MTV and the Holocaust
Tempting as it may be to scoff on principle at MTV's latest advertising campaign, there might be something more to it than another tawdry attempt at incorporating social conscience into a branding strategy. The ads, which depict Holocaust-like events transpiring in modern-day settings, could potentially bridge some glaring gaps that are all too common in the thinking of many Americans. In particular, they address the disconnect between the past and our potential futures, as well as the one between the imminent language of the universal and the alienating pedantry of the particular.
There is arguably no greater challenge to the developing polities of the day than the lack of a sense of history. But one can't be too quick to blame the victims. At this particular intersection of pop culture and official American ideologies, it is clear that video games and MTV actively sculpt the ideal free market consumer -- one whose ethics are kept at bay through irony; one who will embrace obsolescence because their historical faculties have been dulled. And, in the digital age, when commodities are becoming increasingly abstract, the ideal consumer must feel more at home in the realm of abstraction than in the realm of real events, bodies, choices, and consequences. Convincing such a consumer army of the rightness of a war in the real world to punish perpetrators of genocide is naturally becoming a near impossible feat, thanks to the very dynamics of the culture that breeds fresh free market participants.
While MTV certainly won't be able to reverse even a fraction of the amount of the problem it helps create, the videos "Subway" and "Family Room," which are in some ways obsessed with the present, actually have a remarkable power to jarringly peel back the veil that is the perpetual present and expose both the short and long distances between the events of the Holocaust and present-day America. The fashionable protocol for political thinking in many quarters today insists on prioritizing difference and historical particularity, but what's most interesting is the translation of the event -- a translation that illustrates the universalism of suffering and human evil.
"Subway" begins with the somber faces of a variety of people on a crowded subway car. A woman comforts her crying baby, an elderly man holds an expression of stoic unease, and a young woman appears to be helplessly contemplating each following second. The train halts abruptly, the lights flicker and darken, and men with automatic rifles appear in outside the train window. The doors open and passengers are corralled out of the train. A child is is separated from his mother and the old man watches in disbelief as the passengers are marched away. The final shot freezes and the modern dress, scenery and color picture fade seamlessly into a vintage black and white photograph of actual Holocaust victims in an identical scenario. A message flashes in bold letters: "The Holocaust Happened To People Like Us." The second video plays out similarly, depicting a middle class family going about a familiar evening routine when they are forced out of their houses and herded into a truck outside.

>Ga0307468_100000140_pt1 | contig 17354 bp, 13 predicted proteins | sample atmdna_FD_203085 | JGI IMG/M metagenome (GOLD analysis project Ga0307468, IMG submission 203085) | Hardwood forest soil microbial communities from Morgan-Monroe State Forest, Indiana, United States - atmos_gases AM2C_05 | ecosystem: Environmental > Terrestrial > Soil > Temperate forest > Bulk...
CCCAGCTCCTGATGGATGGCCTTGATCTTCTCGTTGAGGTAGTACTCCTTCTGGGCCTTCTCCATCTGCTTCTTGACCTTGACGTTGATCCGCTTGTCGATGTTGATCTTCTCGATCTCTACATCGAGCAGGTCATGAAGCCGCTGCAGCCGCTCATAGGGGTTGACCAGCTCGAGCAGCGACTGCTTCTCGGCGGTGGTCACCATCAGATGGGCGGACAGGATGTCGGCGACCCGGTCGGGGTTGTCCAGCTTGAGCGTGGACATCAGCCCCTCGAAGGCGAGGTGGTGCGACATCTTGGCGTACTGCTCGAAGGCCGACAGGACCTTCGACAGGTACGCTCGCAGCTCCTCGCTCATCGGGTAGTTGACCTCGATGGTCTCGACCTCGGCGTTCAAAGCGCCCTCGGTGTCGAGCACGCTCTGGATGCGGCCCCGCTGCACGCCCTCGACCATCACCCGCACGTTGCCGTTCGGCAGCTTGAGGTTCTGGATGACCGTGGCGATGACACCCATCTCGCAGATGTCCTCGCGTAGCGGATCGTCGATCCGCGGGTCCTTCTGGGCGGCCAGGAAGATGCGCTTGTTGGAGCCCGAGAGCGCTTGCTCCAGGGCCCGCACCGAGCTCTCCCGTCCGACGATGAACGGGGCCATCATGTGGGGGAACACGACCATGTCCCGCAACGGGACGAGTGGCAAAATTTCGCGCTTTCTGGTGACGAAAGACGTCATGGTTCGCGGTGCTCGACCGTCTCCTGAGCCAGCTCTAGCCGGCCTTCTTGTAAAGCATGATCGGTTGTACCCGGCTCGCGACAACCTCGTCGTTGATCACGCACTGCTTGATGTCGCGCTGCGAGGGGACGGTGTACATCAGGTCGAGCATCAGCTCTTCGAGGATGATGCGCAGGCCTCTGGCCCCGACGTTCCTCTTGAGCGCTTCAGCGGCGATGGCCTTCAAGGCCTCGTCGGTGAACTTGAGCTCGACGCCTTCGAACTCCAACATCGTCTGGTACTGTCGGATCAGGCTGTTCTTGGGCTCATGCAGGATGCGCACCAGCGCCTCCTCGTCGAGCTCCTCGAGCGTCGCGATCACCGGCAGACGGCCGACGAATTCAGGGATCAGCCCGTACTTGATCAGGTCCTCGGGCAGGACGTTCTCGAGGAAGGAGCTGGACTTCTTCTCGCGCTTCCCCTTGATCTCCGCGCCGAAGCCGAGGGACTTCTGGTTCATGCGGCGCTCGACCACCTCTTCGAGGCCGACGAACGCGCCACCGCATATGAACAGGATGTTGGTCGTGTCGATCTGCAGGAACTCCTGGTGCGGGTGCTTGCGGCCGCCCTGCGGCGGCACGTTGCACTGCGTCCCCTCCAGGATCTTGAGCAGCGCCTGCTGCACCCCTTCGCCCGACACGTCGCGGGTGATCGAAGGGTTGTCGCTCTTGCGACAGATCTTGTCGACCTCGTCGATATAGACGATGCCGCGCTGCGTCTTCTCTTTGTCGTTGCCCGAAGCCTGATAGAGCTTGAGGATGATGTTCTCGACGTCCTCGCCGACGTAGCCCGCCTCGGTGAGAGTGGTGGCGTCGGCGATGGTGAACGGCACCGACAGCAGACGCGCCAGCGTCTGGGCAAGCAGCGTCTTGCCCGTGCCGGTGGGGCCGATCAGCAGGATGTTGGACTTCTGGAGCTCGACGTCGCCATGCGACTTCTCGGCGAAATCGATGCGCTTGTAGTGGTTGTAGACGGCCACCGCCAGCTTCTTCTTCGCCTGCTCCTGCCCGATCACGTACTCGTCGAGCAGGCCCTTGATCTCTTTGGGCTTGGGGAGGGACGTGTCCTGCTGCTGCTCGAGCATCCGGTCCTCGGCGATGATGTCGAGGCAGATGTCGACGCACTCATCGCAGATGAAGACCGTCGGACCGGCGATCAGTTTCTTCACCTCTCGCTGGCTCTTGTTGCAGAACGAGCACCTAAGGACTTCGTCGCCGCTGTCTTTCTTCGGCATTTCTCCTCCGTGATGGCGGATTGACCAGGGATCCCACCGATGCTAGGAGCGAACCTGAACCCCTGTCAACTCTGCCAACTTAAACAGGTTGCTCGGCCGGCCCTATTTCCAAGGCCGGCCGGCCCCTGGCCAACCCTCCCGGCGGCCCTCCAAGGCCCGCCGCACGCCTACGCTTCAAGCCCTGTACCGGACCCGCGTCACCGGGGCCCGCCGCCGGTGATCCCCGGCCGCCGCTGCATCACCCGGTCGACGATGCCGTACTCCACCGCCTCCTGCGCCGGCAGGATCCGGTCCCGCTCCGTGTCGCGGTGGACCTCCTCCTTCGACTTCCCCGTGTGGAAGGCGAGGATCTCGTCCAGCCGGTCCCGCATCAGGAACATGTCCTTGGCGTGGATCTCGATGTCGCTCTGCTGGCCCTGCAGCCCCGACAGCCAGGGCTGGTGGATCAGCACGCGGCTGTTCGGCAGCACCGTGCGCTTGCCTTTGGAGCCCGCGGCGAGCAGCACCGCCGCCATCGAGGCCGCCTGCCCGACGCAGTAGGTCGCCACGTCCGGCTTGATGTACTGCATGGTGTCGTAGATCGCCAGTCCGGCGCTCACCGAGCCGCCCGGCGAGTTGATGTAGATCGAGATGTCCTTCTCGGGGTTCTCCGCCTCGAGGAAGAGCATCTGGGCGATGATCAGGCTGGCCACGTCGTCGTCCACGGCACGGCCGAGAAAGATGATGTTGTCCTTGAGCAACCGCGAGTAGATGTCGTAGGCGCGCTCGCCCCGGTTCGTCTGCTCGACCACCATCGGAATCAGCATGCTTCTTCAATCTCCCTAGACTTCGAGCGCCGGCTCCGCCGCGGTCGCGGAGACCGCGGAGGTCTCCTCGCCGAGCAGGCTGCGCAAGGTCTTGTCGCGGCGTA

These videos will probably not become a cultural phenomenon, but for those who see them they are likely to make an impact. One prominent advertising blogger remarked after seeing the spots that the commercials made her feel guilty about enjoying the now very popular Hitler Xbox video. That video, which now has many variations and even more views on YouTube, was created by adding new subtitles to a scene from the film Downfall that depicts the moment the dictator realized he had been defeated. While these spoofs don't make light of Holocaust events directly, they help cultivate an ironic distance from the realities of horrific events that in turn can lead to the frivolous postmodern disregard for lived historical and material realities. This phenomenon combines with the much-needed rejection of political correctness to form a curious, rancorous, yet prevalent understanding amongst many: that taking the Holocaust seriously is old-fashioned and uptight.
Of course the debate about humor and the Holocaust isn't any more groundbreaking than its results are conclusive. But the convergence of media technologies, economic systems, and certain competing cultural ideas is unquestionably new. With so much being made to appear fuzzy, distant, or overparticular, these videos from MTV are a refreshing exercise in the contiguity of lived experience, past, present, and possible future. They may be but two drops in the flooding pond of viral video, but amidst the idle white noise of thought it brings, they resound with refreshing clarity and purpose.
Josh Strawn is a writer living in New York.
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